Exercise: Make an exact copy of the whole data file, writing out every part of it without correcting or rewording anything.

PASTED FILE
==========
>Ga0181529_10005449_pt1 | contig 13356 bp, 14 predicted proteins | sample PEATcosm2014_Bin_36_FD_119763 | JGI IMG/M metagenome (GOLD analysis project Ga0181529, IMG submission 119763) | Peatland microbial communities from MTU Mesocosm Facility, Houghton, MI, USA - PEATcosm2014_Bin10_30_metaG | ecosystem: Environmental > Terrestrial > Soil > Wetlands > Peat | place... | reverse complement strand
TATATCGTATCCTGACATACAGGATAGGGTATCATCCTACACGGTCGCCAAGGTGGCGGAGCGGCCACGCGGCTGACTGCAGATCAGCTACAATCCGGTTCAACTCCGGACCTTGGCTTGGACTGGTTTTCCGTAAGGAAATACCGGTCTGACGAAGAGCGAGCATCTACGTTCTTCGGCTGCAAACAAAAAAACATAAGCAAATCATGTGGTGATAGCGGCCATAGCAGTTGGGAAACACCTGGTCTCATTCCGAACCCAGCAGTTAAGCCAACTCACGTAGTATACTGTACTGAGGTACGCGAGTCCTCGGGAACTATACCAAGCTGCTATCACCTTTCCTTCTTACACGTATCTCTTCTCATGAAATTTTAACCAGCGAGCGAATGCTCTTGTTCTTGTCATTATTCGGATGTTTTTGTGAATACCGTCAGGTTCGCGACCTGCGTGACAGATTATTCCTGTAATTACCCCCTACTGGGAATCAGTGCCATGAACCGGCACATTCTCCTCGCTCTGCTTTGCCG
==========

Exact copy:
>Ga0181529_10005449_pt1 | contig 13356 bp, 14 predicted proteins | sample PEATcosm2014_Bin_36_FD_119763 | JGI IMG/M metagenome (GOLD analysis project Ga0181529, IMG submission 119763) | Peatland microbial communities from MTU Mesocosm Facility, Houghton, MI, USA - PEATcosm2014_Bin10_30_metaG | ecosystem: Environmental > Terrestrial > Soil > Wetlands > Peat | place... | reverse complement strand
TATATCGTATCCTGACATACAGGATAGGGTATCATCCTACACGGTCGCCAAGGTGGCGGAGCGGCCACGCGGCTGACTGCAGATCAGCTACAATCCGGTTCAACTCCGGACCTTGGCTTGGACTGGTTTTCCGTAAGGAAATACCGGTCTGACGAAGAGCGAGCATCTACGTTCTTCGGCTGCAAACAAAAAAACATAAGCAAATCATGTGGTGATAGCGGCCATAGCAGTTGGGAAACACCTGGTCTCATTCCGAACCCAGCAGTTAAGCCAACTCACGTAGTATACTGTACTGAGGTACGCGAGTCCTCGGGAACTATACCAAGCTGCTATCACCTTTCCTTCTTACACGTATCTCTTCTCATGAAATTTTAACCAGCGAGCGAATGCTCTTGTTCTTGTCATTATTCGGATGTTTTTGTGAATACCGTCAGGTTCGCGACCTGCGTGACAGATTATTCCTGTAATTACCCCCTACTGGGAATCAGTGCCATGAACCGGCACATTCTCCTCGCTCTGCTTTGCCG